ROM:0018538E sub_18538E:
ROM:0018538E
ROM:0018538E var_4= -4
ROM:0018538E
ROM:0018538E     st.a    fp, [sp,var_4]
ROM:00185392     mov     fp, sp
ROM:00185396     sub     sp, sp, 4
ROM:00185398     mov     r18, r0
ROM:0018539A     mov     r16, r1
ROM:0018539C     sub     r1, fp, 4
ROM:001853A0     mov     r0, 6
ROM:001853A2     bl      sub_6CC44
ROM:001853A6     ld      r0, [fp,var_4]
ROM:001853AA     cmp     r0, r16
ROM:001853AC     bhs     loc_1853B2
ROM:001853AE     ld      r0, =0x1C00114
ROM:001853B0     b       loc_18541E
ROM:001853B2 # ---------------------------
ROM:001853B2
ROM:001853B2 loc_1853B2:                  
ROM:001853B2     ld      r0, [r18]
ROM:001853B6     mov     r13, r18
ROM:001853B8     mov     r17, r18
ROM:001853BC     cmp     r0, 0x52494852
ROM:001853C2     bne     loc_1853D8
ROM:001853C4     ld      r0, [r17,8]
ROM:001853C8     and     r20, r0, 0xFFFF00
ROM:001853D0     bl      sub_50814
ROM:001853D4     cmp     r0, r20
ROM:001853D6     beq     loc_1853DC
ROM:001853D8
ROM:001853D8 loc_1853D8:                  
ROM:001853D8     ld      r0, =0x1C00111
ROM:001853DA     b       loc_18541E
ROM:001853DC # ---------------------------
ROM:001853DC
ROM:001853DC loc_1853DC:                  
ROM:001853DC     add     r13, r13, 0x10
ROM:001853DE     mov     r15, 0
ROM:001853E0
ROM:001853E0 loc_1853E0:                  
ROM:001853E0     ldb     r0, [r17,6]
ROM:001853E4     cmp     r15, r0
ROM:001853E6     bge     loc_18541C
ROM:001853EA     ldw     r0, [r13]
ROM:001853EC     mov     r14, r13
ROM:001853EE     cmp     r0, 1
ROM:001853F0     bne     loc_185416
ROM:001853F2     ldw     r1, [r14,4]
ROM:001853F4     ldw     r2, [r14,6]
ROM:001853F6     asl     r1, r1, 9
ROM:001853F8     asl     r2, r2, 9
ROM:001853FA     mov     r19, r1
ROM:001853FC     add     r0, r1, r18
ROM:00185400     st      r2, [fp,var_4]
ROM:00185404     mov     r1, r2
ROM:00185406     bl      sub_24C9A4
ROM:0018540A     ld      r1, [r14,0xC]
ROM:0018540C     cmp     r0, r1
ROM:0018540E     beq     loc_185414
ROM:00185410     ld      r0, =0x1C00111
ROM:00185412     b       loc_18541E
ROM:00185414 # ---------------------------
ROM:00185414
ROM:00185414 loc_185414:                  
ROM:00185414     add     r13, r13, 0x10
ROM:00185416
ROM:00185416 loc_185416:                  
ROM:00185416     add     r15, r15, 1
ROM:00185418     sexw    r15, r15
ROM:0018541A     b       loc_1853E0
ROM:0018541C # ---------------------------
ROM:0018541C
ROM:0018541C loc_18541C:                  
ROM:0018541C     mov     r0, 0
ROM:0018541E
ROM:0018541E loc_18541E:                  
ROM:0018541E                              
ROM:0018541E     mov     sp, fp
ROM:00185422     ld.ab   fp, [sp,8+var_4]
ROM:00185426     b       __ac_pop_13_to_20
ROM:00185426 # End of function sub_18538E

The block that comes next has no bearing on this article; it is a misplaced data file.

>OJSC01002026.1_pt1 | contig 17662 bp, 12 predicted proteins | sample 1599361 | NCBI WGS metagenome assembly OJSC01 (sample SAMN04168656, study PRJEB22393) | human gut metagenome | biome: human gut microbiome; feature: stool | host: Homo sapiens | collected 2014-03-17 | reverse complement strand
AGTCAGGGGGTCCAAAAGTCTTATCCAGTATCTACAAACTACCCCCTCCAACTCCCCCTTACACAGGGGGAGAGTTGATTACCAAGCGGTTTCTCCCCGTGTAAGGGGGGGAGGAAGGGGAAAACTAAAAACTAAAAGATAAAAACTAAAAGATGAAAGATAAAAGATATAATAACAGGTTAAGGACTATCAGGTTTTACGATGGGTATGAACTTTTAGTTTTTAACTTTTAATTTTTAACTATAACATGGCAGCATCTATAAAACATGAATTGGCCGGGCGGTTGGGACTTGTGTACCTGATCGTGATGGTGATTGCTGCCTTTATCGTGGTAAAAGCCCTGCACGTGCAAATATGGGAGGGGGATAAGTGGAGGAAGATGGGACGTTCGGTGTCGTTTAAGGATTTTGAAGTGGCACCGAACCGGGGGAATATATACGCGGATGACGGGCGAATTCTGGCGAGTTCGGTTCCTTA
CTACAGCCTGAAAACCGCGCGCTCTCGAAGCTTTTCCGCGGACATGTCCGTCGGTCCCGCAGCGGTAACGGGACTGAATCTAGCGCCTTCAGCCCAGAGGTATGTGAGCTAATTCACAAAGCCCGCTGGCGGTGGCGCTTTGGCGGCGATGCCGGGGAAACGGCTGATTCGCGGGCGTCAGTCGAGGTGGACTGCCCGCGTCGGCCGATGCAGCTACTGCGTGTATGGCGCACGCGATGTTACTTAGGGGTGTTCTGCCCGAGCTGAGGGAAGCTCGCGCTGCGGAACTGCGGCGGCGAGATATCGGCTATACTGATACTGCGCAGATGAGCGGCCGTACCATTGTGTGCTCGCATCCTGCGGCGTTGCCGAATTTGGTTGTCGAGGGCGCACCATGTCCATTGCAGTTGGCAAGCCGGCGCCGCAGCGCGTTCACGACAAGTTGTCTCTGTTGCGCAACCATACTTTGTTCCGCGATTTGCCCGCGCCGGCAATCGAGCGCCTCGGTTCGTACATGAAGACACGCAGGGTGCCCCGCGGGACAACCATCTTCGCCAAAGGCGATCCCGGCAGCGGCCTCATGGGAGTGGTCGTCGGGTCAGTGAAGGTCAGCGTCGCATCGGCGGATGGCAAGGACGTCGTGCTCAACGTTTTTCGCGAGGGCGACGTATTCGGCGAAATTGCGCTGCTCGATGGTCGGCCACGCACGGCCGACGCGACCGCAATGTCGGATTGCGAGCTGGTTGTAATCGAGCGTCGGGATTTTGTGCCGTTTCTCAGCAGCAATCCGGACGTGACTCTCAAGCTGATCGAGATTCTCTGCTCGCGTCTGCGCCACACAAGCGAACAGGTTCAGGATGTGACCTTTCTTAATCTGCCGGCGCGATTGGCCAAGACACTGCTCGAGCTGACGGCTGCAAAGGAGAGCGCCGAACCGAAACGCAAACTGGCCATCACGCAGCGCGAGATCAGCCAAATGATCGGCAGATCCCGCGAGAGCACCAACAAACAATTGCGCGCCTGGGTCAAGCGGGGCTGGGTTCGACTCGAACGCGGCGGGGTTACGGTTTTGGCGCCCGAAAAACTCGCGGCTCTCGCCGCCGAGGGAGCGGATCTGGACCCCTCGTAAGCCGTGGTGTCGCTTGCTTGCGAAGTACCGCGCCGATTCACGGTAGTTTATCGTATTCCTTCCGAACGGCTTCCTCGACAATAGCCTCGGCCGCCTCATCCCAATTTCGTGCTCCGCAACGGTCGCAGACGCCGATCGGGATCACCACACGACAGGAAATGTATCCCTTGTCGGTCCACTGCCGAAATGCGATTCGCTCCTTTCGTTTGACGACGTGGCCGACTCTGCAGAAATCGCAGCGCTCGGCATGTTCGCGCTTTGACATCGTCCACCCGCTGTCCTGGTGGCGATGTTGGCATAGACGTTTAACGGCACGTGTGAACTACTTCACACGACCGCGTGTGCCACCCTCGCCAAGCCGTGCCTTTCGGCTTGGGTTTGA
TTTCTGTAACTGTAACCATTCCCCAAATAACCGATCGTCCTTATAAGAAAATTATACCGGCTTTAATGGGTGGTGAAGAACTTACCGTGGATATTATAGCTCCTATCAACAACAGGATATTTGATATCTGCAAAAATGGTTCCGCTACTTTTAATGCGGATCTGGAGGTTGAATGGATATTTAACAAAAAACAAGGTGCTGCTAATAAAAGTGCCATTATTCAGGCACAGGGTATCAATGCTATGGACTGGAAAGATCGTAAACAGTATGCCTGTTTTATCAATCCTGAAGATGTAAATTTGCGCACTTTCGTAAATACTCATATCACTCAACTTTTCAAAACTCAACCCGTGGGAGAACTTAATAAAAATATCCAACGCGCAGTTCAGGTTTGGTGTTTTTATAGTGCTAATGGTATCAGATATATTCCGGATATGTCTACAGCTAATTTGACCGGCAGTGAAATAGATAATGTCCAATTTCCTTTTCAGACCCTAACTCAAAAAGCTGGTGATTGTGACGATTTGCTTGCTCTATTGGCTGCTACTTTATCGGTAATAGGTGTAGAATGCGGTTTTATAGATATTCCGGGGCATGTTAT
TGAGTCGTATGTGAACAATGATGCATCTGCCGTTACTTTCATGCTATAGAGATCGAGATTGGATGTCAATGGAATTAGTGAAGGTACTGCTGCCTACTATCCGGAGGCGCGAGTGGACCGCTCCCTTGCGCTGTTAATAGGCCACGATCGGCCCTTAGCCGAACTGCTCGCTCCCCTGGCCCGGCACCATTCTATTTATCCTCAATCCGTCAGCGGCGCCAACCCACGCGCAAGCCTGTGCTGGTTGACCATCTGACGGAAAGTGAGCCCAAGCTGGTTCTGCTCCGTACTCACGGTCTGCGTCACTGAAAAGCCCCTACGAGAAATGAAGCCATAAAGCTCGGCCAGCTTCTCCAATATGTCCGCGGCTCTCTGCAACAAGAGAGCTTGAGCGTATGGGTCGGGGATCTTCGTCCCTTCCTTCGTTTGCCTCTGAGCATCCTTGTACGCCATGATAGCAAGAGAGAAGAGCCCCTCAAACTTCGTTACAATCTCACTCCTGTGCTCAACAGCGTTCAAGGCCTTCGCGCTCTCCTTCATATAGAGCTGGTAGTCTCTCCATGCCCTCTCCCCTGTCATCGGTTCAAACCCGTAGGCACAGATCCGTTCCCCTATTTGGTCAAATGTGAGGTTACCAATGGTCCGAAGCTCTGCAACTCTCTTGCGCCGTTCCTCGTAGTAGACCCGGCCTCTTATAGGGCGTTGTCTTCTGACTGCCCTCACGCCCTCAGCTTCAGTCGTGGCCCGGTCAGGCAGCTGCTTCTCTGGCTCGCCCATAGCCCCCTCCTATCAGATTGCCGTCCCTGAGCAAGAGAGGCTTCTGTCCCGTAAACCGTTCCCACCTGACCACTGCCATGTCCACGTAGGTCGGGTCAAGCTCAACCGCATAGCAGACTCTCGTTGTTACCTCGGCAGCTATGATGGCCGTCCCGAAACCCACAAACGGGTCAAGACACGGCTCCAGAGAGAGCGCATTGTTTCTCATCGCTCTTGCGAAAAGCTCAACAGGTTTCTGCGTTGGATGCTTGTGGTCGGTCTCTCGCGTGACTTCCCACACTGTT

We can clearly see the check against 0x52494852 (or "RHIR"), so it seems r18 points to the start of the header. After some reversing the header structure seems to be like this:

struct ImageHeader
{
/* 00 */  uint32_t Signature;
/* 04 */  uint8_t unk4[2];
/* 06 */  uint8_t nblocks;
/* 07 */  uint8_t unk7[1];
/* 08 */  uint32_t platform;
/* 0C */  uint32_t unkC;
};

followed by an array of blocks:

struct ImageBlock
{
/* 00 */    uint16_t type;
/* 02 */    uint8_t pad2[2];
/* 04 */    uint16_t start;
/* 06 */    uint16_t size;
/* 08 */    uint32_t unk8;
/* 0C */    uint32_t checksum;
};

the code is checking for blocks of type==1, for which it uses start<<9 as an offset from the header start and size<<9 as the size of the block to calculate the checksum and compare against checksum field.

I made a quick script to parse and print the header and here's the output:

unk4: 00001001
blocks: 7
platform: 00050600
unkC: 01A40001
block 0 type: 1
  offset: 1 (200)
  size: 14dc (29b800)
  unk8: 00048000
  checksum: A1AA045A
block 1 type: 1
  offset: 14dd (29ba00)
  size: 731 (e6200)
  unk8: 002E8000
  checksum: 917C608A
block 2 type: 0
  offset: 1c0e (381c00)
  size: 54c (a9800)
  unk8: 00430000
  checksum: EA1137CD
block 3 type: 1
  offset: 215a (42b400)
  size: 21 (4200)
  unk8: 004DA000
  checksum: 8AE264F9
block 4 type: 0
  offset: 217b (42f600)
  size: 2a6 (54c00)
  unk8: 004DA000
  checksum: 8606D33F
block 5 type: 0
  offset: 2422 (484400)
  size: 34 (6800)
  unk8: 004DA000
  checksum: 802A3C3B
block 6 type: 2
  offset: b420 (1684000)
  size: 4 (800)
  unk8: 00000000
  checksum: 00000000

So it seems we have these chunks :

# type offset   size  unk8
------------------------------
0 1    200     29b800 00048000
1 1    29ba00   e6200 002E8000
2 0    381c00   a9800 00430000
3 1    42b400    4200 004DA000
4 0    42f600   54c00 004DA000
5 0    484400    6800 004DA000
6 2    1684000    800 00000000

unk8 looks very much like a memory address, and indeed if we check the string "LANGUAGE ZONE : ALL" which is at 30DAF3 in the file, this corresponds to chunk #1 and is at the same offset from its start (720F3) as our string in database(0035A0F3) from the hypothetical memory address 002E8000. After splitting the loaded data according to the table and moving chunks of type 1 to the correct addresses, I've got this layout:

CHUNK0  00048000 002E3800 
CHUNK1  002E8000 003CE200 
CHUNK3  004DA000 004DE200   
| improve this answer | |
  • 1
    You sir are incredible! Thank you! I spent many more hours on this after my last post and when I realized things were still not right I went to bed. – Geoffrey Nov 17 '19 at 2:43
  • There is an error in this uint8_t unk7[2]; should be uint8_t unk7[1]; – Geoffrey Nov 17 '19 at 6:10
  • @Geoffrey thanks, fixed – Igor Skochinsky Nov 17 '19 at 11:09